There are at least as many different reasons for obeying the government as there are different reasons for disobeying it. But I'll agree that power is the primary force which establishes governments.

Nevertheless, an illegitimate government still holds power, and people still obey it, to some extent. In "The Moon is Down" by John Steinbeck, most do not consider the occupying army to be the legitimate power in the village, and this poses certain problems with obedience, notwithstanding the fact that the occupiers have the power and the disposition to kill and take stuff away. I have referred to certain governments as "less of a government than a hostage situation."

[ December 02, 2013, 02:09 PM: Message edited by: Pete at Home ]

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Wayward Son
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quote:
Pete said:
You are wrong, Wayward. [Smile] Validity of a Legal system =/= legitimacy of a government.

You first quote JoshuaD, then reply to me. You talking to me or JoshD? [Confused]

Assuming you are talking to me, let me be a bit more clear. Charles is refering a social contract for obeying the government. I bet that he also believes in individual contracts and that they should be enforcable. So I am equating the social contract with individual contracts, specifying that the government can be treated as an "individual" and has ownership of all land and resources not owned by individuals. The government also has the authority (granted by ownership) of establishing the rules for use of those lands and resources.

If you don't believe in contracts, it is moot to talk about breaking one with the government. If you do believe in contracts, then you assert that the government has ownership of all public lands and has the rights and responsibilities of ownership. One of the rights of ownership is being able to dictate the use of one's possession. Thus, government has the right to make you do things you may not want to do (such as pay money for poor people).

If you don't like it, stop using the government's resources. QED.

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NobleHunter
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JoshuaD, yes.

But what do you mean by 'the alternative'? My paragraph is somewhat unclear, since I refer to anarchy but also replacing governments with another. To clarify: the alternative to a government is usually a different one. I would be surprised if there were a society of any complexity without a consensus on authority (even if the result was the equivalent political of the priesthood of the believer). Which begs the question of how decentralized can authority be before there is no government. Hrum.

Also, I meant to say that the power of the government to impose negative consequences on anyone who rejects the consensus is highly relevant to considering the alternative. People may be better off, but not if they end up dead for trying. Likewise, the benefits of stable and orderly government should be considered as well (See China).

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JoshuaD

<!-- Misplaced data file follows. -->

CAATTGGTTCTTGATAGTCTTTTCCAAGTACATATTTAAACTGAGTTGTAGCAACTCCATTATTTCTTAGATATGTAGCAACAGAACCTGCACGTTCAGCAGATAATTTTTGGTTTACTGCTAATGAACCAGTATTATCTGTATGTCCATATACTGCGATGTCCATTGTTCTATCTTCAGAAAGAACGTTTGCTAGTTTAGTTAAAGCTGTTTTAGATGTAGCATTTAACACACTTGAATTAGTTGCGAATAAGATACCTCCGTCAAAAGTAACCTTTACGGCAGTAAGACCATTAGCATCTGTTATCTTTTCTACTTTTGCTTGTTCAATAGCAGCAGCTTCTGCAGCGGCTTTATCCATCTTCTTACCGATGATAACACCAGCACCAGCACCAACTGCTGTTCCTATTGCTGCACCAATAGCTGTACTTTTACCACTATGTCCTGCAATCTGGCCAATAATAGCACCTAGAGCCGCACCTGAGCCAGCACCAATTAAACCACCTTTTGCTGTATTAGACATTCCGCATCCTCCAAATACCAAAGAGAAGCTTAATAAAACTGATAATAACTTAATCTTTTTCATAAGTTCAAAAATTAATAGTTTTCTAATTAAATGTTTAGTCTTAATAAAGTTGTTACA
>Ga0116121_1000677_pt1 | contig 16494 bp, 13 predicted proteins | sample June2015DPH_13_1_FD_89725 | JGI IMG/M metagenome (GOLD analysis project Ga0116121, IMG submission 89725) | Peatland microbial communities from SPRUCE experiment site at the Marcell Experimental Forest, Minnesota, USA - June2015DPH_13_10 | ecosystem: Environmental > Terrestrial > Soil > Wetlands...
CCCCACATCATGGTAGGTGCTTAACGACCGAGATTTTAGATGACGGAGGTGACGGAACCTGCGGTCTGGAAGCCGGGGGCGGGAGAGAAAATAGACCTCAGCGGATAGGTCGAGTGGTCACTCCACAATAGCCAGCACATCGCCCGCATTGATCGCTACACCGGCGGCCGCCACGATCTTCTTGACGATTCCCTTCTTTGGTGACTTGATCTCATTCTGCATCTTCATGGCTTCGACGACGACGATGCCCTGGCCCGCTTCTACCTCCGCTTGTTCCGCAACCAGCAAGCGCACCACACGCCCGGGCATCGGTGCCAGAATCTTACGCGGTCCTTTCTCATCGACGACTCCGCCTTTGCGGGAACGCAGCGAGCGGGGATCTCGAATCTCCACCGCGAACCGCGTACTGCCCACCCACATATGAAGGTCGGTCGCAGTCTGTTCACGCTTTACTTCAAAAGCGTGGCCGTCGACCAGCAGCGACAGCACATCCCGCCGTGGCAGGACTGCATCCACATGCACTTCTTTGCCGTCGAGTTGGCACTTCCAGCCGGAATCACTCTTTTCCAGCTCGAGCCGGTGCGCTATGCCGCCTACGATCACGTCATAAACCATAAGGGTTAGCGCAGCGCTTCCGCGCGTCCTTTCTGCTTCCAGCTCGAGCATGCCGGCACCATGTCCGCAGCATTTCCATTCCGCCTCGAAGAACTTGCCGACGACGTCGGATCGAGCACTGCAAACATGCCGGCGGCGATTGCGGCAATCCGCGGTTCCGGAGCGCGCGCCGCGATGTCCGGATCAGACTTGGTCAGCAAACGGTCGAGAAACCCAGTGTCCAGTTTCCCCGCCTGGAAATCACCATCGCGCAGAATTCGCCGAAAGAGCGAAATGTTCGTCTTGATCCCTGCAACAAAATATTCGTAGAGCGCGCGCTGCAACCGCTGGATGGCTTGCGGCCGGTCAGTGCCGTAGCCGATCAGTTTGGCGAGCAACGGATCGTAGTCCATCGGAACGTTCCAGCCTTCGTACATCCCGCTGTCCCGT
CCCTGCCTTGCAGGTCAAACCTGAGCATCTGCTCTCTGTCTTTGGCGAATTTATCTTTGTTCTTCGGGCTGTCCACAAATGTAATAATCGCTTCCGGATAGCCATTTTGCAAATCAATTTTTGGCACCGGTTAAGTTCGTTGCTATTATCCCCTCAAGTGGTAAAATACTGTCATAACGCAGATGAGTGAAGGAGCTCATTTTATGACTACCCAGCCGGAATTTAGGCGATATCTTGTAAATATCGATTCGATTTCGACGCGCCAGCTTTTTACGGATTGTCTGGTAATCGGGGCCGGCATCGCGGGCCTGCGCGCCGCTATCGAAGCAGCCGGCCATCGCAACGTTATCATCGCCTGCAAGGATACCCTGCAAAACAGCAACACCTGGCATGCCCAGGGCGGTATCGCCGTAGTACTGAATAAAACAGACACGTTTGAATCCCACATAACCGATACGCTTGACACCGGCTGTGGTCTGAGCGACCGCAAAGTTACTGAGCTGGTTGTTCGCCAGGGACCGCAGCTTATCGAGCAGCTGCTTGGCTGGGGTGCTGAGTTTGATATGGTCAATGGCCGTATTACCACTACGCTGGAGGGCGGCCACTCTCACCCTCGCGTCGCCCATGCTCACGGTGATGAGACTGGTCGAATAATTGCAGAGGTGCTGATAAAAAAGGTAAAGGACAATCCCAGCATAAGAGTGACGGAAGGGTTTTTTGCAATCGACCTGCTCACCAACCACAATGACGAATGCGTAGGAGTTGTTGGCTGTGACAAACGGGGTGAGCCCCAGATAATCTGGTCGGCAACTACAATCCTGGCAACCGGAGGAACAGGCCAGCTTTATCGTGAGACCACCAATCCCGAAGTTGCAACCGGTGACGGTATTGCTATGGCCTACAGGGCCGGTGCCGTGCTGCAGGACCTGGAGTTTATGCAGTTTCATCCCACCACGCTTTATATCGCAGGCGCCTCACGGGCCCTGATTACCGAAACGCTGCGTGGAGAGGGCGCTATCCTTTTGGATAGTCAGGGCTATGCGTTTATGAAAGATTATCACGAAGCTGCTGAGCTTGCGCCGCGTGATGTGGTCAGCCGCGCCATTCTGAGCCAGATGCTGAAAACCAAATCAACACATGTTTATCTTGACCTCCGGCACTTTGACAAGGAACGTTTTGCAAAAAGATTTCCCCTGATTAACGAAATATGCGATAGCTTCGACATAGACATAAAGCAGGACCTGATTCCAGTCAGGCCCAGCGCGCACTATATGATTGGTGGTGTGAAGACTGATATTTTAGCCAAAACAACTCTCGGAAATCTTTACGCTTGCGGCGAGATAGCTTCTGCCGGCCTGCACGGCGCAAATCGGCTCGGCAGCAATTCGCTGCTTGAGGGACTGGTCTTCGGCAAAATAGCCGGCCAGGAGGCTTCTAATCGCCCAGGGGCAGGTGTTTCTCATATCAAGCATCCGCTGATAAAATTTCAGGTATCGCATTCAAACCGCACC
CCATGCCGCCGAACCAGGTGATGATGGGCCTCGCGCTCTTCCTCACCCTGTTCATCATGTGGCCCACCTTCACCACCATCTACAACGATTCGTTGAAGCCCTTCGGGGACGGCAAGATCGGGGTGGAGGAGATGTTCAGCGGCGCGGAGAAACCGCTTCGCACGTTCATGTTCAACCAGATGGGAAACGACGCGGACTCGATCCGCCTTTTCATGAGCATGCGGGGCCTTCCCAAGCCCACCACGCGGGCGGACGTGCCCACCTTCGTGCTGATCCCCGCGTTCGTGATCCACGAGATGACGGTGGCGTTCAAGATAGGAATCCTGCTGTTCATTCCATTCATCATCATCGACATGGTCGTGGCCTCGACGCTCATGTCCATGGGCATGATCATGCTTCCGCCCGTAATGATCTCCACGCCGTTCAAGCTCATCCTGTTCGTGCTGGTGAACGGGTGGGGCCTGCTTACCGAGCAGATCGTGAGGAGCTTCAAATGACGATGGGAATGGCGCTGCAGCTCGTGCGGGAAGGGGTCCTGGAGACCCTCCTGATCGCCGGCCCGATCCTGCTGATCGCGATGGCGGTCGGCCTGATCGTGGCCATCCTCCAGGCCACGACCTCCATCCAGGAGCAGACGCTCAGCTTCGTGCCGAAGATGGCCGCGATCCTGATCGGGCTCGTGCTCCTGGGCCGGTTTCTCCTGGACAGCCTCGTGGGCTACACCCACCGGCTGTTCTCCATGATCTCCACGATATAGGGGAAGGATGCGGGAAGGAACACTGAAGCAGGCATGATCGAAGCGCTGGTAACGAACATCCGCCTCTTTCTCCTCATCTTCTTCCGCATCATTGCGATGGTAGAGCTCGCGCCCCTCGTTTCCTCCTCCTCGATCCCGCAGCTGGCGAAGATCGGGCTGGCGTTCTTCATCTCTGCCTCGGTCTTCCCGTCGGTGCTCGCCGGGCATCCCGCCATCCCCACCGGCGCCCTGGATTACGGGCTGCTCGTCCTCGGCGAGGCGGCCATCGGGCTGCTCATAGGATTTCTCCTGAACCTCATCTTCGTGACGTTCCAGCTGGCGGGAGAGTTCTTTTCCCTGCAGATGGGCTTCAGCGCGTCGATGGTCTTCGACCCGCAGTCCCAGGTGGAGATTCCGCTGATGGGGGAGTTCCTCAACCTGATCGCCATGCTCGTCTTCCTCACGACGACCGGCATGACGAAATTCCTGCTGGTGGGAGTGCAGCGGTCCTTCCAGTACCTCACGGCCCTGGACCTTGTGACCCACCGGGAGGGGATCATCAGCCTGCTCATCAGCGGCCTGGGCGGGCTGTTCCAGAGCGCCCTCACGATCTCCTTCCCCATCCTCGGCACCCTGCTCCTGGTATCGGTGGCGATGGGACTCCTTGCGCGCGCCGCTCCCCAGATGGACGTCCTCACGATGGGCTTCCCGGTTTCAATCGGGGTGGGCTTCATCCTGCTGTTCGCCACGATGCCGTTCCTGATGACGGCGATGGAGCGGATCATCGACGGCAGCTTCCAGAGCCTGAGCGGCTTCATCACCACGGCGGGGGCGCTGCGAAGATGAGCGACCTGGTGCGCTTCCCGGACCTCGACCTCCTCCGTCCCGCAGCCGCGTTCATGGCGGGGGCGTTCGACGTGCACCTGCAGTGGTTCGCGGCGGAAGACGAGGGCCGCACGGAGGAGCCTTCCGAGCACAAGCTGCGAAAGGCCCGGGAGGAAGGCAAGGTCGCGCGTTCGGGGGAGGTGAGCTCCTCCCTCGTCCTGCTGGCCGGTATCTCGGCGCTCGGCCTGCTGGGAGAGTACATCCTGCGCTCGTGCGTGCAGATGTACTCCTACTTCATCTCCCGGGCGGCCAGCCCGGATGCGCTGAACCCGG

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quote:
Pete: Nevertheless, an illegitimate government still holds power, and people still obey it, to some extent. In "The Moon is Down" by John Steinbeck, most do not consider the occupying army to be the legitimate power in the village, and this poses certain problems with obedience, notwithstanding the fact that the occupiers have the power and the disposition to kill and take stuff away. I have referred to certain governments as "less of a government than a hostage situation."
What do you mean by "illegitimate"? I think this term creates confusion rather than clarity.
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JoshuaD
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quote:
Noble: But what do you mean by 'the alternative'?
Not sure, I was replying to your post, so I used your structure and your terms to make my point. I don't see that "the alternative" needs to be defined for that point to make sense, so I was comfortable leaving it undefined.

--

I suppose the alternative is another government of some sort of another. "Man is born free, and everywhere he is in chains."

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LetterRip
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Charles,

quote:
Here are your sufficient conditions as I understand them. Please correct or extend them if you like:
1) The state establishes an explicit contract (e.g. a Constitution).
2) Citizens can reject the contract by leaving the state's territory.
When these conditions are met the state has authority and citizens are under moral obligation to live by the contract.

No, elected representatives create the constitution. So you have representation, followed by contract, followed by public acceptance of the contract, and then further changes to the contract must be via specified manner. Also there are provisions for contract renegotiation, for rejecting the contract on an indivdual basis, and for completely dissolving the contract for all participants.

quote:
To take one example, this would justify the government of Panem.